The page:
To Cancel or Not to Cancel: What to Do if Wells Fargo Opened a Fraudulent Credit Card Account in Your Name

Closing the account may hurt your credit score even if you weren't the one who opened it

To Cancel or Not to Cancel: What to Do if Wells Fargo Opened a Fraudulent Credit Card Account in Your Name
Image: Pixabay
October 3, 2016

Were you one of the millions of people for whom Wells Fargo opened a fraudulent bank or credit card account?

If so, you may be intending to close the account, especially if the account is for a credit card. However, you may want to reconsider: closing any credit card account—even if you were not the one who opened it in the first place—can damage your credit score. If you do not know what the damage will be, it might be a good idea to wait until you figure it out.

According to Diane Moogalian, vice president of customer operations at Equifax, the act of closing a credit card account that does not have a balance will reduce how much credit is available to the consumer. This, she says, can weigh against the consumer.

"Lenders and creditors want to see that a consumer is able to make a financial commitment and honor it – over time," Moogalian told ConsumerAffairs. "In other words, that ability to show responsibility can take time, and sometimes keeping an account open can be a good thing."

However, consumers who do not want the card will probably suffer less damage by closing the card if its credit limit is low, which is likely in the case of most of the fraudulent accounts. Closing these accounts would not damage credit availability by too much.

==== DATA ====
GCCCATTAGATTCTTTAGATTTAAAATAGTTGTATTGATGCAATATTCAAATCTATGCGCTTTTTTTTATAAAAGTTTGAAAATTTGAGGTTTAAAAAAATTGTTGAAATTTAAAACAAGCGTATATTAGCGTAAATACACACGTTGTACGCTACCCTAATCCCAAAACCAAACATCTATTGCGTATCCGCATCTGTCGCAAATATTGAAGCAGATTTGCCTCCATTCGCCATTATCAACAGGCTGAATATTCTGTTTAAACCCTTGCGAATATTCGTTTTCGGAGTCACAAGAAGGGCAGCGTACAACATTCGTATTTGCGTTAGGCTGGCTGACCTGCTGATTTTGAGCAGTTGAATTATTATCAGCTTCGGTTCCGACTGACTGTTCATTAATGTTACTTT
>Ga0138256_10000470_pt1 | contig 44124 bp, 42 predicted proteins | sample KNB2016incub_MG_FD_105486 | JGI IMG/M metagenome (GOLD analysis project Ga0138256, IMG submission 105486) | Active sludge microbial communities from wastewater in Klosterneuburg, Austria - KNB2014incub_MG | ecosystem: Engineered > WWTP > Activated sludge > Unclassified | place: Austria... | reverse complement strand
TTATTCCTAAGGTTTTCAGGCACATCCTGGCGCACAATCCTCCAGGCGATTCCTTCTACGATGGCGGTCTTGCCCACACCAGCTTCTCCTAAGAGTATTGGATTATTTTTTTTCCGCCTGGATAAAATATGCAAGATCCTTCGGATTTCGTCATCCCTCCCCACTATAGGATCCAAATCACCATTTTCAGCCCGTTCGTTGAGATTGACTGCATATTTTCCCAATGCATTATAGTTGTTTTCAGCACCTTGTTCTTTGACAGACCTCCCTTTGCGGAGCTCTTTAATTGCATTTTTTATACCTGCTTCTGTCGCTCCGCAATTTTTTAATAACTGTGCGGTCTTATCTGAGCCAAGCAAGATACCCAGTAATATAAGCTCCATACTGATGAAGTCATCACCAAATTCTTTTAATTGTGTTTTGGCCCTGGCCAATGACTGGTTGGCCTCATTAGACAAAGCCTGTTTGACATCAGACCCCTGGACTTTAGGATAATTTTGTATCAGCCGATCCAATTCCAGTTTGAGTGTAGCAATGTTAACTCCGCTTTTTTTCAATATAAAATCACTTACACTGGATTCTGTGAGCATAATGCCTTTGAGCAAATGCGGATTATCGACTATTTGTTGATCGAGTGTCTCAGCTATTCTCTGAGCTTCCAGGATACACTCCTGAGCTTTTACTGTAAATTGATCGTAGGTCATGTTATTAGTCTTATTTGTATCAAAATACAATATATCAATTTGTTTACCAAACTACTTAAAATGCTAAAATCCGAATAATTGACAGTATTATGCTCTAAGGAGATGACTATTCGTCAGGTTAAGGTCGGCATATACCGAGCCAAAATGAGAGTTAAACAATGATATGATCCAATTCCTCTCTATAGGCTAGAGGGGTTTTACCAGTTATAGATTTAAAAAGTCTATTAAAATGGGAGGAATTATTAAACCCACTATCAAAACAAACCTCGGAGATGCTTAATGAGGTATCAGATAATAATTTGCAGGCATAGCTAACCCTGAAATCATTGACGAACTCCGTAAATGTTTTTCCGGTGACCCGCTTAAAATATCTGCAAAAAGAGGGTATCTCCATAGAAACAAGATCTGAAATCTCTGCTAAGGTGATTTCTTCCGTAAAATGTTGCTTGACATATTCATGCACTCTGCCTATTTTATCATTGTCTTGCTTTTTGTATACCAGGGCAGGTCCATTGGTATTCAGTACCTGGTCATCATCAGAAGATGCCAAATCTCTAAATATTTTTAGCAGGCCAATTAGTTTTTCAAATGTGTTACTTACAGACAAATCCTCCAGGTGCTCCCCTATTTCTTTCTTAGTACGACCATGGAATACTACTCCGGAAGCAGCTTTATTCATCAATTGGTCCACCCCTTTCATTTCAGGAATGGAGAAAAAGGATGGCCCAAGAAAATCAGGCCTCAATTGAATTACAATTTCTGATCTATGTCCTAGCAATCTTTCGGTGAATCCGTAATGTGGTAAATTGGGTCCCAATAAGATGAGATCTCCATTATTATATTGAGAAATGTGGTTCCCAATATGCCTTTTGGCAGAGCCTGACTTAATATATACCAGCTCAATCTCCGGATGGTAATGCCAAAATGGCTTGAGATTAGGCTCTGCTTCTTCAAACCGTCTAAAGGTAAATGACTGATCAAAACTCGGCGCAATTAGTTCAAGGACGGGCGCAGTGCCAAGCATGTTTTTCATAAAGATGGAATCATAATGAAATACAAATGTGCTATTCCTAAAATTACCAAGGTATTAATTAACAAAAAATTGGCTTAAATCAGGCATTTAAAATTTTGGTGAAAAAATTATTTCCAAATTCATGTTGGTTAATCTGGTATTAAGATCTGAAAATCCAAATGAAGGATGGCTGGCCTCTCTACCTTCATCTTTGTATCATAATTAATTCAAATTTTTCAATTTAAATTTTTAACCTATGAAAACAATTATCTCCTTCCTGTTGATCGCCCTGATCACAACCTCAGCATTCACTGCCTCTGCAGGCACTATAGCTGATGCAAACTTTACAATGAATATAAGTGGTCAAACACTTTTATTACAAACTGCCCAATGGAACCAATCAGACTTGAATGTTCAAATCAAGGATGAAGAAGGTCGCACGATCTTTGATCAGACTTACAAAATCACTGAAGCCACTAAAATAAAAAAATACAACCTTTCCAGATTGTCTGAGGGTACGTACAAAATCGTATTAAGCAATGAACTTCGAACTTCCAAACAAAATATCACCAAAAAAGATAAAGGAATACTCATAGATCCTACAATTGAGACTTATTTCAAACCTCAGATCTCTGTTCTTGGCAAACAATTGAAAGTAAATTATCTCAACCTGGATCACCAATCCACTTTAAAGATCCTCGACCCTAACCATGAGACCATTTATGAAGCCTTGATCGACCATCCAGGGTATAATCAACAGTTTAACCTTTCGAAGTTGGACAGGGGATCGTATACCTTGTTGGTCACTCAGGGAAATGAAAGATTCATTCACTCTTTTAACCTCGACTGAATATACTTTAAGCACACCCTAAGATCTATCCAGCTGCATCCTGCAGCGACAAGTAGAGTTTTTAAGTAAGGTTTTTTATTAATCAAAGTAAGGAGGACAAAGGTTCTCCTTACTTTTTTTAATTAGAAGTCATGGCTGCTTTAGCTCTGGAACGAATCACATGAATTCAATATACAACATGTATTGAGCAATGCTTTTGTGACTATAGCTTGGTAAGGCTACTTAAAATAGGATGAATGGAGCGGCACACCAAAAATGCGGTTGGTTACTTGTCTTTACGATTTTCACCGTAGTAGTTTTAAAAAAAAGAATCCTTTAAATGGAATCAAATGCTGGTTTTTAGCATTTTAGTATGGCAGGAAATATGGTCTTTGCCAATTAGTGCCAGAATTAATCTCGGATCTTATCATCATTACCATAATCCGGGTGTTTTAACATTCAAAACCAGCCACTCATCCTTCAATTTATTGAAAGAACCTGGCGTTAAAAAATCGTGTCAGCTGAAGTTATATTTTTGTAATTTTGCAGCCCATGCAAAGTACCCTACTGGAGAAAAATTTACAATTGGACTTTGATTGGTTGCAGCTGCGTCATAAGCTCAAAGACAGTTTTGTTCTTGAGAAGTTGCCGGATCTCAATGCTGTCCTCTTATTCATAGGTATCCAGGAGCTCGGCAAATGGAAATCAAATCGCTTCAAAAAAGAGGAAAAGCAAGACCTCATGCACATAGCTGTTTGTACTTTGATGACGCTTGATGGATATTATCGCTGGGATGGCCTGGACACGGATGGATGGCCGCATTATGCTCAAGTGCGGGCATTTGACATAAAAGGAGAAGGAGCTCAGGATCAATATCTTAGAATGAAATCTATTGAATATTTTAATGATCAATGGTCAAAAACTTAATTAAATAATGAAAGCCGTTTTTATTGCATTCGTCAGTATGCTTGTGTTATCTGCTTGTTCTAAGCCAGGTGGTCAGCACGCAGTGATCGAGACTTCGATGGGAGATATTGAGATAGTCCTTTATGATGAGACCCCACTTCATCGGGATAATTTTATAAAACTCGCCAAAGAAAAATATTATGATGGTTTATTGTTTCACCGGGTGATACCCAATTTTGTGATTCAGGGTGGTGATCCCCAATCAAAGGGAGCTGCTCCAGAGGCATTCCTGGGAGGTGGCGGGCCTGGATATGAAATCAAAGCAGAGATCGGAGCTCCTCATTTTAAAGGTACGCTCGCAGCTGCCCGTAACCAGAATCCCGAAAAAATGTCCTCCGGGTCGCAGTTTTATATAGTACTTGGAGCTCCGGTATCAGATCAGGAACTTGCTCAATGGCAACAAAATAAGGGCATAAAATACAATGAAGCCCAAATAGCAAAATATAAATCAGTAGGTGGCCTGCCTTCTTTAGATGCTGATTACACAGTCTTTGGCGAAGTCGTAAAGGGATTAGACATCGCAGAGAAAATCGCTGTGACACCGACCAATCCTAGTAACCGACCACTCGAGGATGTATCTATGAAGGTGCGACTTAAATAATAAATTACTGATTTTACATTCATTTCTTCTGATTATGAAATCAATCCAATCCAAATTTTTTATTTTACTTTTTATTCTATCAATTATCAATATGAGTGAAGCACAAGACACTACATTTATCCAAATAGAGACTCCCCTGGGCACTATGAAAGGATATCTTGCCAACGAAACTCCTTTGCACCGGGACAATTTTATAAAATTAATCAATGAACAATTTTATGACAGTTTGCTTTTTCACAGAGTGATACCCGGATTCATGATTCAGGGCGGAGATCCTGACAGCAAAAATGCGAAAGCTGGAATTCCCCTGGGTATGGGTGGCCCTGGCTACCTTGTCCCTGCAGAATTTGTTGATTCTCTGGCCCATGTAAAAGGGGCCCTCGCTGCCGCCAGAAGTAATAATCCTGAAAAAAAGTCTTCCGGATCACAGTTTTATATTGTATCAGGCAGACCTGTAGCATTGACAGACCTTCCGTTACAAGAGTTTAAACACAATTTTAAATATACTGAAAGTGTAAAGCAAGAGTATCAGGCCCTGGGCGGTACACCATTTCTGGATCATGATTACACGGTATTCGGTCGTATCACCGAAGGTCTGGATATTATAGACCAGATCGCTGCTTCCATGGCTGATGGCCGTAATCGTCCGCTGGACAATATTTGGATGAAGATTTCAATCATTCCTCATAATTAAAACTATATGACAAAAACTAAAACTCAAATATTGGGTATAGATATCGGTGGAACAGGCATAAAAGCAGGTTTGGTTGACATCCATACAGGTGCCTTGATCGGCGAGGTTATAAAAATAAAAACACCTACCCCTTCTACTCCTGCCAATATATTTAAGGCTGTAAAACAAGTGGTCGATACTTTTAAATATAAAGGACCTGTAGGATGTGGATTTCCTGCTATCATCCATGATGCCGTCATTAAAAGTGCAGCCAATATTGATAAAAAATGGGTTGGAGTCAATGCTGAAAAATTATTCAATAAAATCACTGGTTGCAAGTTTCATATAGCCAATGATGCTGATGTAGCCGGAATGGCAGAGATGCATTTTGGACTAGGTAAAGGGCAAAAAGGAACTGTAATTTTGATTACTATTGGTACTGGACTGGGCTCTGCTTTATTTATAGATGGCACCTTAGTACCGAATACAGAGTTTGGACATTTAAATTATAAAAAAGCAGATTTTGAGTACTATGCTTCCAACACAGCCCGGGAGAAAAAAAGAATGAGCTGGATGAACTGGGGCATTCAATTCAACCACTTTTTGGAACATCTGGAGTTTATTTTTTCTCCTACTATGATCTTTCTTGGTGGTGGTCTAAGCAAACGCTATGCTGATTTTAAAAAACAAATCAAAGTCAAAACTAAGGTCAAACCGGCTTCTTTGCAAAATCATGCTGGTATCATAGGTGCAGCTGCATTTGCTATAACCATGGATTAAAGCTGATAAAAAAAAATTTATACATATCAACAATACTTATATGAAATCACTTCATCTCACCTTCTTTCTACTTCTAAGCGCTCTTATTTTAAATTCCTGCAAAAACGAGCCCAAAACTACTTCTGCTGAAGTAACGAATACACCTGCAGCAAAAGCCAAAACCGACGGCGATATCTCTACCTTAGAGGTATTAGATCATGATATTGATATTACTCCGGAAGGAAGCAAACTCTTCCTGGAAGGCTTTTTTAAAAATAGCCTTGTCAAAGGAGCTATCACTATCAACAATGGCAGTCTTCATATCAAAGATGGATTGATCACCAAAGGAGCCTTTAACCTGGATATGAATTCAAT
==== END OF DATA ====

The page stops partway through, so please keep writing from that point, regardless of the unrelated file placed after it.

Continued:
According to Moogalian, consumers should also consider closing accounts without balances if those accounts are costing them money. If the choice is between spending money unnecessarily and having a credit score decrease temporarily, the choice should be to not spend money needlessly.

The amount by which a credit score will be affected by the closure of a credit card will vary according to how much credit a consumer has, how much he or she has used, and how good that credit is.

For example, if a consumer has a credit limit of $20,000 on all of his cards but has balances totaling only $4,000, his credit utilization rate is low. In this case, closing a credit account that reduces his limit by only about $1,000 will make little difference, particularly if his credit score is already good.

For those whose credit scores are already good, the damage they will experience by closing their Wells Fargo account should be relatively little and short-lived. Their scores should bounce back quickly as long as consumers continue to pay their bills on time and do not try to open a new credit line any time soon.